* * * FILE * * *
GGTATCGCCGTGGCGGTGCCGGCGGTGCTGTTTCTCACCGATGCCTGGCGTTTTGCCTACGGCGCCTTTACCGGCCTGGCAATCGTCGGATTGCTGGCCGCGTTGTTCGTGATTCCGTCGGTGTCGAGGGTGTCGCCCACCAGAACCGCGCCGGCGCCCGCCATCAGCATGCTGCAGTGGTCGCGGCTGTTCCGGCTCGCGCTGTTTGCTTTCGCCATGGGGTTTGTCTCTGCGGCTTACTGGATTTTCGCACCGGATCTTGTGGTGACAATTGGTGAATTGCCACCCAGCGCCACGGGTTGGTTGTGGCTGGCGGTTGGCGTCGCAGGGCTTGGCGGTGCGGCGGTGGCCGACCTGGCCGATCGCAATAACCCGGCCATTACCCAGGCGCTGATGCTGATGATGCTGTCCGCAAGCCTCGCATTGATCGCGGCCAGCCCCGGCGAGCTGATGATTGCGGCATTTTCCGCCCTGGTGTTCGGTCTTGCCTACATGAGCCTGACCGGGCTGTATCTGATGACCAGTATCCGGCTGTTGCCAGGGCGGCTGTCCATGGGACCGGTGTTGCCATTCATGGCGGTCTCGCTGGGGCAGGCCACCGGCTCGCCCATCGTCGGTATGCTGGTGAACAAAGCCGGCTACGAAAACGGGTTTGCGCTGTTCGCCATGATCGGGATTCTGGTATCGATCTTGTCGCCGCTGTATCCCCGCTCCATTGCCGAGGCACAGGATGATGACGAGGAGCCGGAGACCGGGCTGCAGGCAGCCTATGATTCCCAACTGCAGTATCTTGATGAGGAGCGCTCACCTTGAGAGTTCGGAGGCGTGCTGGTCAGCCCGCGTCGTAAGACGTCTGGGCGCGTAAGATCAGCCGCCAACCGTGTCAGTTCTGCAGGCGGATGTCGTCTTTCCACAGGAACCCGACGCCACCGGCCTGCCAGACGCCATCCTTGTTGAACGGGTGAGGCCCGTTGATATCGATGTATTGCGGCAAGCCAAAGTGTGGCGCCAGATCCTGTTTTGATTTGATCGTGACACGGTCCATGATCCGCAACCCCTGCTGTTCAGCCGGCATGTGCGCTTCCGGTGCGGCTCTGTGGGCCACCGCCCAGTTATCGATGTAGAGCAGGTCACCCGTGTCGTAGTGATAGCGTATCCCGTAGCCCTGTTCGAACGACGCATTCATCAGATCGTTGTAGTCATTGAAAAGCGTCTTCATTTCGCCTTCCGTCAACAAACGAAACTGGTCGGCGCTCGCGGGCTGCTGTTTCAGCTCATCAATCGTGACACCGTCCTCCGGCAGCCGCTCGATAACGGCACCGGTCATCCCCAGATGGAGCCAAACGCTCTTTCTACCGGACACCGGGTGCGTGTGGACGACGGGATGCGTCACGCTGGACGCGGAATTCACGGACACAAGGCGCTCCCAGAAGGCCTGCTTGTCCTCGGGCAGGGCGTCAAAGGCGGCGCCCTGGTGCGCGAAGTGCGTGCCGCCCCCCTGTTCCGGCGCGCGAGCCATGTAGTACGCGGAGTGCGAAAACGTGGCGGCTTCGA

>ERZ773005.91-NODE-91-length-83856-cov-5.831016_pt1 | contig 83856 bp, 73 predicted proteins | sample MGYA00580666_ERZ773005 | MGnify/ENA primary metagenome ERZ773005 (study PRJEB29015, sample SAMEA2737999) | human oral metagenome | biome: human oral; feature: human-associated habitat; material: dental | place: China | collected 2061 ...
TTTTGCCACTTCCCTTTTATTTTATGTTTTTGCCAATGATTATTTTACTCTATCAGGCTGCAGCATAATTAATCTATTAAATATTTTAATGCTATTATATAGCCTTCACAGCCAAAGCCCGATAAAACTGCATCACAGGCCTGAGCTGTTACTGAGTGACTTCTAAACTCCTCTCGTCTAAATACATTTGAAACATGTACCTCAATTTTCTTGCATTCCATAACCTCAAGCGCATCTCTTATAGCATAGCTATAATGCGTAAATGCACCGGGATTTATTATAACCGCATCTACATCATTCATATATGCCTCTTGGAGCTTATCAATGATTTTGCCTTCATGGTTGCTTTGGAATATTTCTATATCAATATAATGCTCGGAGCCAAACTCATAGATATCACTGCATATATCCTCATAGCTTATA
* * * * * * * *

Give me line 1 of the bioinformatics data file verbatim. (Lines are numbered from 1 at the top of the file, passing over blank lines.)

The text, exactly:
GGTATCGCCGTGGCGGTGCCGGCGGTGCTGTTTCTCACCGATGCCTGGCGTTTTGCCTACGGCGCCTTTACCGGCCTGGCAATCGTCGGATTGCTGGCCGCGTTGTTCGTGATTCCGTCGGTGTCGAGGGTGTCGCCCACCAGAACCGCGCCGGCGCCCGCCATCAGCATGCTGCAGTGGTCGCGGCTGTTCCGGCTCGCGCTGTTTGCTTTCGCCATGGGGTTTGTCTCTGCGGCTTACTGGATTTTCGCACCGGATCTTGTGGTGACAATTGGTGAATTGCCACCCAGCGCCACGGGTTGGTTGTGGCTGGCGGTTGGCGTCGCAGGGCTTGGCGGTGCGGCGGTGGCCGACCTGGCCGATCGCAATAACCCGGCCATTACCCAGGCGCTGATGCTGATGATGCTGTCCGCAAGCCTCGCATTGATCGCGGCCAGCCCCGGCGAGCTGATGATTGCGGCATTTTCCGCCCTGGTGTTCGGTCTTGCCTACATGAGCCTGACCGGGCTGTATCTGATGACCAGTATCCGGCTGTTGCCAGGGCGGCTGTCCATGGGACCGGTGTTGCCATTCATGGCGGTCTCGCTGGGGCAGGCCACCGGCTCGCCCATCGTCGGTATGCTGGTGAACAAAGCCGGCTACGAAAACGGGTTTGCGCTGTTCGCCATGATCGGGATTCTGGTATCGATCTTGTCGCCGCTGTATCCCCGCTCCATTGCCGAGGCACAGGATGATGACGAGGAGCCGGAGACCGGGCTGCAGGCAGCCTATGATTCCCAACTGCAGTATCTTGATGAGGAGCGCTCACCTTGAGAGTTCGGAGGCGTGCTGGTCAGCCCGCGTCGTAAGACGTCTGGGCGCGTAAGATCAGCCGCCAACCGTGTCAGTTCTGCAGGCGGATGTCGTCTTTCCACAGGAACCCGACGCCACCGGCCTGCCAGACGCCATCCTTGTTGAACGGGTGAGGCCCGTTGATATCGATGTATTGCGGCAAGCCAAAGTGTGGCGCCAGATCCTGTTTTGATTTGATCGTGACACGGTCCATGATCCGCAACCCCTGCTGTTCAGCCGGCATGTGCGCTTCCGGTGCGGCTCTGTGGGCCACCGCCCAGTTATCGATGTAGAGCAGGTCACCCGTGTCGTAGTGATAGCGTATCCCGTAGCCCTGTTCGAACGACGCATTCATCAGATCGTTGTAGTCATTGAAAAGCGTCTTCATTTCGCCTTCCGTCAACAAACGAAACTGGTCGGCGCTCGCGGGCTGCTGTTTCAGCTCATCAATCGTGACACCGTCCTCCGGCAGCCGCTCGATAACGGCACCGGTCATCCCCAGATGGAGCCAAACGCTCTTTCTACCGGACACCGGGTGCGTGTGGACGACGGGATGCGTCACGCTGGACGCGGAATTCACGGACACAAGGCGCTCCCAGAAGGCCTGCTTGTCCTCGGGCAGGGCGTCAAAGGCGGCGCCCTGGTGCGCGAAGTGCGTGCCGCCCCCCTGTTCCGGCGCGCGAGCCATGTAGTACGCGGAGTGCGAAAACGTGGCGGCTTCGA